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Taste of Asia: Taste of Awesome

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Share on Twitter Taste of Asia serves up authentic, homemade Asian food on Siesta Key. Photo courtesy of Taste of Asia. Tuesdays are often the hardest day of the week. On Monday, you come into the office, (hopefully) feeling happy and rested from the weekend, and get yourself organized and ready to go for the […]

August 17, 2011


Taste of Asia serves up authentic, homemade Asian food on Siesta Key. Photo courtesy of Taste of Asia.

Tuesdays are often the hardest day of the week. On Monday, you come into the office, (hopefully) feeling happy and rested from the weekend, and get yourself organized and ready to go for the rest of the week.

Then, on Tuesday, you have to begin executing everything you just got organized. And as far as how that goes—well, it can vary wildly.

So I like to end my Tuesdays on a high note—preferably with a meal with friends. And that’s exactly what I did last night, at Taste of Asia on Siesta Key.

Owned by Chef Lam Lum and his wife, Selina, who are Laotian, Taste of Asia is nestled into a cozy little space in a corner of the Davidson Drugs plaza on Ocean Boulevard, right in the heart of Siesta Village. (You may also remember Taste of Asia’s Main Street outpost, where the Lums served their food before relocating to Siesta Key in 2010.) You can sit inside or outside; though we decided it was too hot to dine outdoors, we all agreed that it would be lovely to enjoy our meals outside in the cooler fall weather.

The interior of the restaurant, though tiny, is decorated with items handpicked by the Lums, and an elephant theme is immediately apparent (appropriate since Laos is known as the “land of  a million elephants”).  One of the most striking elements is the hand-carved dining table—the Lums removed its legs and mounted it as a piece of art, which now hangs proudly on the wall.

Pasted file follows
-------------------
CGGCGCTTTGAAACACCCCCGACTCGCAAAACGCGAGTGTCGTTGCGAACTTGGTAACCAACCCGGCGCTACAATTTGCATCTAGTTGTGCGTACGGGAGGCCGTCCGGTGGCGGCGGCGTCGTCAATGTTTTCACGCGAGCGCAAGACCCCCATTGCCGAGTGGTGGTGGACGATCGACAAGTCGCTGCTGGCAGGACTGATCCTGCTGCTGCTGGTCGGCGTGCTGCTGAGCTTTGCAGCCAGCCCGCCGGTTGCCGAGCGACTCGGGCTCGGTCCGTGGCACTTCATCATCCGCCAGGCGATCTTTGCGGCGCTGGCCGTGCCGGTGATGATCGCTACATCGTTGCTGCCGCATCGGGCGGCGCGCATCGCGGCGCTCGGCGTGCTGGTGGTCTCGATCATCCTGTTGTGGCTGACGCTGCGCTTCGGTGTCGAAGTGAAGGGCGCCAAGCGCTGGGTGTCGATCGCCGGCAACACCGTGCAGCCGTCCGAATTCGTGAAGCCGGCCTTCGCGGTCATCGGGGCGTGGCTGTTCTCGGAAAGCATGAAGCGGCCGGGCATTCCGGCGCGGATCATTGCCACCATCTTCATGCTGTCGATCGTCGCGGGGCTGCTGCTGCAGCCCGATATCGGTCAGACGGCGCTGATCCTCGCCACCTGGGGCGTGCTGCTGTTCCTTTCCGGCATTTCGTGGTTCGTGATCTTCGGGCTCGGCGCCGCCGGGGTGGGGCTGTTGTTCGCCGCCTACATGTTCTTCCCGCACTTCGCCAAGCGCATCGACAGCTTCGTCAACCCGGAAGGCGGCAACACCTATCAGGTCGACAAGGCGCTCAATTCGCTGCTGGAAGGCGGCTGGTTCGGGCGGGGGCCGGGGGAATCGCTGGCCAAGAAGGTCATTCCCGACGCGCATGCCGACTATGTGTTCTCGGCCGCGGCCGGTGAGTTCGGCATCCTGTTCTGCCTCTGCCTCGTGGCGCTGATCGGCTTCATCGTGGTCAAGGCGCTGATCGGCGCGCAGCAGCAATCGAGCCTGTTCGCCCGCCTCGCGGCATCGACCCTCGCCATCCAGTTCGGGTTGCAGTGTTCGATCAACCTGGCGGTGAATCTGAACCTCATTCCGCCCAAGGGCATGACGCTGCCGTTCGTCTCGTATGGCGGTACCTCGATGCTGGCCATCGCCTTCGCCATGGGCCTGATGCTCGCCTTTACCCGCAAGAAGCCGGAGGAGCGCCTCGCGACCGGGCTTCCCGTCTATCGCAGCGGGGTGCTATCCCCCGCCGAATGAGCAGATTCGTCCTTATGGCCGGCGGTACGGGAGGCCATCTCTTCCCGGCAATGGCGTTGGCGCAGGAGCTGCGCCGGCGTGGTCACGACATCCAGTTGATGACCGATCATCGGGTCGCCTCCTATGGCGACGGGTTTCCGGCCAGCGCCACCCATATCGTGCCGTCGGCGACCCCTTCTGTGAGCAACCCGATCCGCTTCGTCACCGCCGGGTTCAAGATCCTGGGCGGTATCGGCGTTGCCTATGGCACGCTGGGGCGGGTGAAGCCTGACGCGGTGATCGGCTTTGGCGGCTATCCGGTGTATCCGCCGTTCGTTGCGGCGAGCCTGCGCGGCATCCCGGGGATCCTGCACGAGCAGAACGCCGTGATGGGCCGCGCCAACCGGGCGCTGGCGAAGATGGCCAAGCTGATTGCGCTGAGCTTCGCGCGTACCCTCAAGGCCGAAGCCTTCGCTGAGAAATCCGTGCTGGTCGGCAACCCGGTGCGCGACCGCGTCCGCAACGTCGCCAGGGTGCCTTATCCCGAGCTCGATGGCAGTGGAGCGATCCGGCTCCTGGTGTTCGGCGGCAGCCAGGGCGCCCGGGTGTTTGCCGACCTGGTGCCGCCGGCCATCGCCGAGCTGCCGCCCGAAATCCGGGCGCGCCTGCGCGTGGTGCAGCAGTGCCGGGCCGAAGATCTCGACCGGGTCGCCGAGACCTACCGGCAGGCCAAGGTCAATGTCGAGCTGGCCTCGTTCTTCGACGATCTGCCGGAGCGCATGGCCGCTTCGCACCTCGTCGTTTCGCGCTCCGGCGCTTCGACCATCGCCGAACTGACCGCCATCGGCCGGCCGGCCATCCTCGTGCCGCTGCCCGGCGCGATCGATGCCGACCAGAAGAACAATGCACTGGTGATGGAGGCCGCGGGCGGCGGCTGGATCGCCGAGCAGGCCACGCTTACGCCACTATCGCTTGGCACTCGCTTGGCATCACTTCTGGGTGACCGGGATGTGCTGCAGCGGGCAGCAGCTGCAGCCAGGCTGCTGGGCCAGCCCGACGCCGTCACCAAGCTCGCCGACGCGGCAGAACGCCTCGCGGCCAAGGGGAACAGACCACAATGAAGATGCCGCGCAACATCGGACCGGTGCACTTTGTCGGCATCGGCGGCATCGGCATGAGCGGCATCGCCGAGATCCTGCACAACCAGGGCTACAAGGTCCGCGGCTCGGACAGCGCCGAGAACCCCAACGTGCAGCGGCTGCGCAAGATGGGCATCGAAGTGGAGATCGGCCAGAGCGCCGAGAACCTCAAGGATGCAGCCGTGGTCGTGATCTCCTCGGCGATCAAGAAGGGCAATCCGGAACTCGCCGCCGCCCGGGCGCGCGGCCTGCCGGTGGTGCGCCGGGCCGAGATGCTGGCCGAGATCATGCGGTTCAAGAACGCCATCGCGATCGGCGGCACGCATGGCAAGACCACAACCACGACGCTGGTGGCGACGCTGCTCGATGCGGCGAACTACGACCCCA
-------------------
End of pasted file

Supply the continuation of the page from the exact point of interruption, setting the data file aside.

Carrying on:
But the real star of Taste of Asia is, of course, the food.

We began with a papaya salad with vermicelli that was so light and fresh it was almost impossible to stop eating. Good thing we did stop, though—otherwise there wouldn’t have been room for Taste of Asia’s melt-in-your-mouth chicken dumplings (affectionately known as “lumlings” here; a play on the Lums’ last name), larb gai (chopped chicken salad with fresh herbs) and veggie pad Thai.

And dieters, take note: All of the items mentioned above, with the exception of the dumplings, are part of Taste of Asia’s low-calorie menu. Not one item contained more than 275 calories per serving, and many of the items are vegan and gluten-free.

But in the case of our table, any hope of calorie-counting flew right out the window when a parade of entrees arrived at the table. There was basa, tilapia and mussels, all prepared in different ways and with different sauces. There were curries—red and green, made with coconut milk and served with seafood—that I loved so much I wanted to bathe in them. And there was something I’d never tried before: cauliflower “rice,” which had the texture and consistency of actual rice, but with fewer carbs and more flavor. When it arrived at the table, there was a general “hmm-ing” and perplexed cocking of the heads from our group, but it turned out to be one of the most popular items on the table, delicious on its own but also just the right vessel for sopping up the sauces on our plates.

We all waddled out of the restaurant, stuffed and happy, vowing to make return trips. A new Tuesday-night tradition, perhaps?

Taste of Asia is open for dinner (including takeout orders) from 4:30-9:30 p.m. Tuesday through Thursday, from 5:30 to 10 p.m. Friday and Saturday, and from 4:30-9:00 p.m. on Sundays; it is closed Mondays.  For more information, visit www.tasteofasiasrq.com or call (941) 349-2742. Additionally, every Tuesday and Friday, if you mention the Team Tony Foundation, 25 percent of all dine-in and takeout checks will be donated to the foundation —visit www.teamtony.org for more.